The phrase “self-care” gets a lot of buzz these days, with well-being experts regularly talking about the importance of doing things like taking a bath, going for a walk, and connecting with friends. But why exactly is self-care so crucial? It turns out that nurturing your physical, emotional, and spiritual health sets off chemical reactions in the brain, leading to some pretty major benefits. Keep reading to find out what happens when you take a moment to do something you enjoy, and how to make self-care a regular part of your life.
What Self-Care Does to the Brain
You know how doing something you enjoy, whether it’s cuddling with your dog, spending an hour in your garden, or catching up with your old roommate, can make you feel all warm and fuzzy inside? That’s actually due to chemicals. “These kinds of actions stimulate neurotransmitters in your brain that release things like oxytocin and endorphins—they make you feel good!” says Paula Gill Lopez, PhD, associate professor and chair of the department of psychological and educational consultation at Fairfield University.
For example, research shows that oxytocin, released during social interactions and other activities, decreases stress and anxiety and increases feelings of calmness and well-being. Endorphins, which can bring on feelings of pleasure and reduce pain, are released during activities like exercise, laughter, and massages. And serotonin, which is released when you get outside on a sunny day or do something active, can banish a bad mood.
There is also the impact on your nervous system. “When you’re kind and warm and supportive toward yourself, you decrease your sympathetic response (a.k.a. fight-or-flight mode) and increase your parasympathetic response, which lowers cortisol levels,” says Kristin Neff, PhD, associate professor in the department of educational psychology at The University of Texas at Austin and author of The Mindful Self-Compassion Workbook. Triggering your parasympathetic nervous system also does things like reducing heart rate, leading to an overall calmer feeling.
The Two Keys to Getting the Most Out of Self-Care
Here’s the thing about self-care: It’s not just about doing specific actions, it’s also about being in the right mindset when you do them. That’s where both mindfulness and self-compassion come in. “Mindfulness is about being focused on the present moment—maybe it’s through paying attention to your five senses or thinking about what you’re feeling in your body,” says Lopez. And staying mindful is crucial to any act of self-care. You can go for a walk in a park, but if you’re looking at your phone the whole time as opposed to noticing the way the light filters through the trees, you aren’t going to reap the full rewards.
The other mental shift you need to practice is being more self-compassionate. “What you do is important, but even more important is that you have to be kind to yourself,” says Neff. “You might do yoga, but spend the entire time beating yourself up for doing the poses wrong—that’s not self-care.”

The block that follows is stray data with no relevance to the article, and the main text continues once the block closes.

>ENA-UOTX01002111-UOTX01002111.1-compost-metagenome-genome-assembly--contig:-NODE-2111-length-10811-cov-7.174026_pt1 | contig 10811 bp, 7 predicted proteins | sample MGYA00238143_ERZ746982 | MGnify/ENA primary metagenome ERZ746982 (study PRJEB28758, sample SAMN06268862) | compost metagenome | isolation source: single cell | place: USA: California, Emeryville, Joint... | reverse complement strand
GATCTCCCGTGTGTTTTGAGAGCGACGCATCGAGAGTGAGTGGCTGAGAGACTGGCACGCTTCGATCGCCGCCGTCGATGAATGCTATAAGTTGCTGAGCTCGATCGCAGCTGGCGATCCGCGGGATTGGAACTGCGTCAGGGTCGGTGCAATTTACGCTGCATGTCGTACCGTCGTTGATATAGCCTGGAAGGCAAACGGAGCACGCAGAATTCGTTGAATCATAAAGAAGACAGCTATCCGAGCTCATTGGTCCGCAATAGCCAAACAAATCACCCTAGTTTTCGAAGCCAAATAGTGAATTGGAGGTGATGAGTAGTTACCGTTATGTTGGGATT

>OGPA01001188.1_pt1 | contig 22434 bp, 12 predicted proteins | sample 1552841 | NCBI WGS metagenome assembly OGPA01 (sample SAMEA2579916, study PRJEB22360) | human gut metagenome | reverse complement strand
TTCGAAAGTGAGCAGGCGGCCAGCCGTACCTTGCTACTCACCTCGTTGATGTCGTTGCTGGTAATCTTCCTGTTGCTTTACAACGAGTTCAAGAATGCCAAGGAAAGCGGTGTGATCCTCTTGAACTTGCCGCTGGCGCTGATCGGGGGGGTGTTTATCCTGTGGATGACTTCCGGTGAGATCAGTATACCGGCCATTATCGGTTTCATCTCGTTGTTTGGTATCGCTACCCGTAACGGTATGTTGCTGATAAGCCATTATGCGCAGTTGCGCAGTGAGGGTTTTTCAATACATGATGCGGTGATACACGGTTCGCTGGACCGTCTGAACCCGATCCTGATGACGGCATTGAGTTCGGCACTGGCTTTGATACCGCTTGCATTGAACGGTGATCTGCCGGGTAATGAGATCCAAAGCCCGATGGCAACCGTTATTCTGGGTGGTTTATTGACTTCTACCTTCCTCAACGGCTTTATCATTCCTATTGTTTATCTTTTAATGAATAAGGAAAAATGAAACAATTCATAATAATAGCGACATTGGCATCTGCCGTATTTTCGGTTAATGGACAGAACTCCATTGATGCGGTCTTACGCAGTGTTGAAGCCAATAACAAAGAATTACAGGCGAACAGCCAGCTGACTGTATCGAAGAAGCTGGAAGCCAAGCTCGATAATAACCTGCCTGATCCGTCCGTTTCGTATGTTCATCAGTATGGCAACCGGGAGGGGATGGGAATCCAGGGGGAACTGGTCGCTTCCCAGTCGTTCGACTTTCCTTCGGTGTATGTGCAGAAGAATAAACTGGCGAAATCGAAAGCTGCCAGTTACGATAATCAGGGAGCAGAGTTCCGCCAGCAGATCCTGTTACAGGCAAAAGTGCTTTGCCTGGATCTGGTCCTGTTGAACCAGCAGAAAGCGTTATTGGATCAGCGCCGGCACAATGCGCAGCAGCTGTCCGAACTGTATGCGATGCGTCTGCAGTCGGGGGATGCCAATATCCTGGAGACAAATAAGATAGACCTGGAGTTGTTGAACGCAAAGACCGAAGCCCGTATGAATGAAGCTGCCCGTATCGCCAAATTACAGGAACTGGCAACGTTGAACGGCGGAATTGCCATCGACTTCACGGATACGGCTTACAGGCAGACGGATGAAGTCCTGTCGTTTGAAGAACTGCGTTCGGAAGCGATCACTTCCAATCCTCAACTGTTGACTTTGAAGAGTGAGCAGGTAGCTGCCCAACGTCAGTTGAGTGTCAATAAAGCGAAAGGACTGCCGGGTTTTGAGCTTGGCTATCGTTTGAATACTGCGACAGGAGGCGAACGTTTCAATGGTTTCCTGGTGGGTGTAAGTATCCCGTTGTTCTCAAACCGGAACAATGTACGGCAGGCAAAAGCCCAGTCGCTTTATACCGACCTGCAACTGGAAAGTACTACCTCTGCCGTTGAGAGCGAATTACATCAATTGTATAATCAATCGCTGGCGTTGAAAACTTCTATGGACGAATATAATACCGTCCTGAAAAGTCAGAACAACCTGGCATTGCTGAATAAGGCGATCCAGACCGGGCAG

Don’t Let Self Care Stress You Out
For many busy people, the idea of adding yet another item to their to-do list—even if it’s something they enjoy doing!—can be stressful. But that shouldn’t be the case. “People think they don’t have time for self-care, but they do,” says Lopez. “There are little things you can do daily that don’t take much time at all.” Even taking a shower can be a form of self-care if you really focus on the massaging feel of the water on your back and the smell of your favorite body wash.
Whatever you do, don’t fall into the trap of thinking you have to go big or not do it at all. “A lot of people say that if they don’t have an hour to devote to an activity, they aren’t going to do anything, but you can do a short yoga routine in five minutes,” says Lopez. “Instead of doing nothing, just do something.”
How to Do More of It
It would be great if you worked in some self-care daily, but at the very least, do it when you notice yourself getting to the end of your rope. “The important thing is to pause and ask yourself: What do I need right now?” says Neff. “Maybe it’s a cup of tea or to get outside—nobody else can tell you what you need in that moment, you have to be willing to ask yourself that question and then meet that need.”
Everyone has different actions that fill their self-care cup, but here are some that research shows are especially powerful:
Practice mindful meditation. This can sound overwhelming to try, but all you need to do is download an app like Calm or Headspace and find a quiet corner to sit. And doing meditation regularly can help you feel less anxious, sleep better, improve mood and self-esteem, and more.
Go for a walk in nature. Find your closest park or woods and hit the trails when you’re feeling down in the dumps. Doing so can help you feel less stressed and happier. It also is a great form of exercise, which helps release all those beneficial chemicals from your brain.
Listen to relaxing music. Research shows it can help keep cortisol levels low, even when something stressful happens. The best part: This can be on in the background all day long without any extra effort on your part.
This information is for educational purposes only and is not intended as a substitute for medical diagnosis or treatment. You should not use this information to diagnose or treat a health problem or condition. Always check with your doctor before changing your diet, altering your sleep habits, taking supplements, or starting a new fitness routine.
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